Hadrian’s Wall Heritage Ltd today announced the purchase of one of the most significant but least researched sites along the Roman frontier in the north of England.
The acquisition of 150 acres of land at Camp Farm in Maryport, Cumbria is the first step in a major development to excavate the Roman fort and adjacent vicus – the civilian settlement that spread outside of the fort walls – and create a major new museum. Hadrian’s Wall Heritage Ltd is the company that was set up in 2006 to help look after, protect and conserve the World Heritage Site and to increase its contribution to the local and regional economy through sustainable tourism. The Chief Executive of Hadrian’s Wall Heritage Ltd, Linda Tuttiett, said: “This important site has the potential to be developed as a world class museum throwing more light on the story of Roman life in Britain and the role of Maryport in the frontier system. The purchase of the site is the first step in a £11.5 million scheme that will bring an additional 50,000 visitors to Maryport every year, spending between £3 and £4 million and supporting up to 120 new jobs in the area.”
The Roman fort at Maryport, the focus of the Roman’s coastal defences in Cumbria, was surrounded by walls 2 metres wide and more than half a kilometre long, enclosing an area of 2.6 hectares.
The Maryport vicus is the biggest and also one of the most complete and best-preserved civil settlements surveyed along the northern Roman frontier. A geophysical survey has confirmed the outline of more than 170 buildings, suggesting that over 500 vicani lived within the settlement.
Eric Robson, who is a board member of Hadrian’s Wall Heritage Ltd and lives in West Cumbria, said: “This is an exciting site which will keep archaeologists busy for many years to come and provide visitors with a fascinating insight both into the way the Roman’s operated in Britain and to the social and cultural life outside the forts.
“It will also show people that there was more to Rome’s northern frontier than just the Wall. As we can see from this site, the defences that stretched down the coast from the end of the Wall at Bowness-on-Solway to Ravenglass were a vitally important part of the Roman military infrastructure in the north of England.”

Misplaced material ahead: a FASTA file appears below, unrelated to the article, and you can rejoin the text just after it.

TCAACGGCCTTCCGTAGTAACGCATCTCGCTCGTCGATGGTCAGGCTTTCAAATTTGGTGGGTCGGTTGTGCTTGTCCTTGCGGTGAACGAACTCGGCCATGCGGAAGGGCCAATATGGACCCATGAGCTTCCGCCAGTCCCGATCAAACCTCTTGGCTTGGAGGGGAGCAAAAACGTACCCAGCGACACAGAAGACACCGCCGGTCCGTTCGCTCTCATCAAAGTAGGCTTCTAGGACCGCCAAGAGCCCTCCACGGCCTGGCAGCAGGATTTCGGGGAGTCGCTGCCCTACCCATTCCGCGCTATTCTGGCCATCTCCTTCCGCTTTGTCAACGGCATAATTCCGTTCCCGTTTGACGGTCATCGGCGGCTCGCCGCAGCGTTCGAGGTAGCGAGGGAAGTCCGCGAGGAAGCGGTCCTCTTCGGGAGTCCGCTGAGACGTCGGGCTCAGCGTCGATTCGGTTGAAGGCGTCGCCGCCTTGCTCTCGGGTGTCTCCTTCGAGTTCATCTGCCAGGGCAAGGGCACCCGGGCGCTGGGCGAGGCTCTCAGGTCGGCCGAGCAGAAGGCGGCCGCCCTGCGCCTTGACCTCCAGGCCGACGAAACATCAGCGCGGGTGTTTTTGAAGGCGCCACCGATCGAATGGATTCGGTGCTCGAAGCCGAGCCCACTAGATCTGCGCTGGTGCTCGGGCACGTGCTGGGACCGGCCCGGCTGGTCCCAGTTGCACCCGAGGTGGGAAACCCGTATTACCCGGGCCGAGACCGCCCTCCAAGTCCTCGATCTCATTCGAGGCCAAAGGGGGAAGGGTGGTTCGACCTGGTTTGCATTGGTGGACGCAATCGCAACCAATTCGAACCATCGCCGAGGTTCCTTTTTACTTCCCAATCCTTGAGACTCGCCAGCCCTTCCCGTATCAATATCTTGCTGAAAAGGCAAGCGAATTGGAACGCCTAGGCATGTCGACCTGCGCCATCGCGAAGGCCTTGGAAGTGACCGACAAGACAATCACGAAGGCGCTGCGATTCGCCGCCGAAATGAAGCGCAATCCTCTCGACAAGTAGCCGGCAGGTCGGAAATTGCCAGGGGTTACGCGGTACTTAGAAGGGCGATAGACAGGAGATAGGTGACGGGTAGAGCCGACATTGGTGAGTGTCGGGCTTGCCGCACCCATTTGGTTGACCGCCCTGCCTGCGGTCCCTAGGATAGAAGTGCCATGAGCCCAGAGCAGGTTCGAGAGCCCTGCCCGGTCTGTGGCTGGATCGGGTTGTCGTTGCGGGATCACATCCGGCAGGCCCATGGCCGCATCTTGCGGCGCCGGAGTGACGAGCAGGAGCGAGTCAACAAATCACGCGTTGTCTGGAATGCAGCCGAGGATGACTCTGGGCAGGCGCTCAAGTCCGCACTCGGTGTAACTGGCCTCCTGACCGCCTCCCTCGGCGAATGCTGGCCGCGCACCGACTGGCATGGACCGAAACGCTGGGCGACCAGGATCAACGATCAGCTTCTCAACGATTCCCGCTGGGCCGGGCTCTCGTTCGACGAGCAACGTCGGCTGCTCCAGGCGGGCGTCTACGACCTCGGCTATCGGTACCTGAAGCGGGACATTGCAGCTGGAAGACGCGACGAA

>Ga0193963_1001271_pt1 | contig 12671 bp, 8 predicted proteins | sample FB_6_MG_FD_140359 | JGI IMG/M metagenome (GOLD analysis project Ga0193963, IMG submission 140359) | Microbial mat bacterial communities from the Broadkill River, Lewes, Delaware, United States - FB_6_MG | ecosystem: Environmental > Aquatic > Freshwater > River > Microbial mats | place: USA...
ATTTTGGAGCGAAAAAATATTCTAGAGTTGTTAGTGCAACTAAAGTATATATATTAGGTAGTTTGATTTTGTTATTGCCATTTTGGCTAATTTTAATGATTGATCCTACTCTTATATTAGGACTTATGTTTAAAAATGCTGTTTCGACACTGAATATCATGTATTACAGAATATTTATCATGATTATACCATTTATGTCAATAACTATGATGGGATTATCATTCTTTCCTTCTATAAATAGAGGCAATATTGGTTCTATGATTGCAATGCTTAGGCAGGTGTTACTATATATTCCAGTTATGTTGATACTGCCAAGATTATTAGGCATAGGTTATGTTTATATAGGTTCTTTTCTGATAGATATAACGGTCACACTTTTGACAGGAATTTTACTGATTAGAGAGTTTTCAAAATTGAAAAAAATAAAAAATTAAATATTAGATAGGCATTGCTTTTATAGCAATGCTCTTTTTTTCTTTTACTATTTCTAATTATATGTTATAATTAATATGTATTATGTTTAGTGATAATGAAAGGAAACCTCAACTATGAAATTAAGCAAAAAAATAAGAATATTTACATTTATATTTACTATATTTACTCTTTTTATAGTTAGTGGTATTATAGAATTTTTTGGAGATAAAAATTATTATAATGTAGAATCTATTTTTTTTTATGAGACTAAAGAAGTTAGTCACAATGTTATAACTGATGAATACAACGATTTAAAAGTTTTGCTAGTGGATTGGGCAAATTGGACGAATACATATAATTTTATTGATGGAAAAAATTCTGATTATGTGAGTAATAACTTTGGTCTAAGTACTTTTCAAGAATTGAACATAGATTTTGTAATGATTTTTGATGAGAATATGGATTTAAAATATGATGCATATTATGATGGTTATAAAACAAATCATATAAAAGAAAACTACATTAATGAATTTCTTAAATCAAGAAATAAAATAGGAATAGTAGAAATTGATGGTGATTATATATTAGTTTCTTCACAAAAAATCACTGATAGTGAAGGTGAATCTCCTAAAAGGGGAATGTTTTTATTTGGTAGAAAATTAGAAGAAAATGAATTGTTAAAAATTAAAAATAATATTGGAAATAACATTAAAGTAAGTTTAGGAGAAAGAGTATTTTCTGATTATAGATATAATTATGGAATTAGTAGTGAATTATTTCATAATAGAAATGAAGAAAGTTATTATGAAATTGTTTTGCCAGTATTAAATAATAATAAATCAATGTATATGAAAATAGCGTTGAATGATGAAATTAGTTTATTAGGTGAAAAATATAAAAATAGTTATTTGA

Hadrian’s Wall Heritage Ltd hopes that the site will be open to visitors by 2012. The plans for the new museum include galleries examining the purpose of the northern frontier, Maryport’s role in the western sea defences, life at the fort and vicus, and themes such as religion, ethnic diversity, migration and career paths. There will also be viewing galleries to enable people to view the parts of the dig that are underway and a Roman farm attraction.
The new museum will be home to the collection of Roman military altar stones and Romano-British religious sculpture that can currently be seen at Senhouse Roman Museum, which is next to Camp Farm.
David Breeze from Historic Scotland, who is an internationally renowned expert on Rome’s northern frontier, says: “The fort and settlement at Maryport provided most of the contents of Senhouse Roman Museum, one of the most important collections of Roman altars and sculptures from Britain, and indeed the Roman Empire. “The excavation of the site will enable this collection to be better understood. The purchase of the site also offers a wonderful opportunity to present the fort, the settlement and the collection to the public.”
Linda Tuttiett said: “We are grateful to the trustees and staff of the Senhouse Museum and collection who have inspired us to take this project forward to create a new world-class home for the collection. I would also like to thank Harold and Dorothy Messenger, who have owned Camp Farm for the last 60 years. Their interest in seeing this project come to fruition has been very encouraging.”
Mrs & Mrs Messenger added: “We are very pleased that this project will now bring jobs and money to the people of Maryport where we have lived for so long.”
Hadrian’s Wall Heritage Ltd also expressed its thanks to both West Lakes Renaissance and the West Cumbria Development Fund who made the investment in Camp Farm possible.
For more information on the Hadrian’s Wall World Heritage Site visit http://www.hadrians-wall.org.
Posted on December 10, 2008 by arltblogger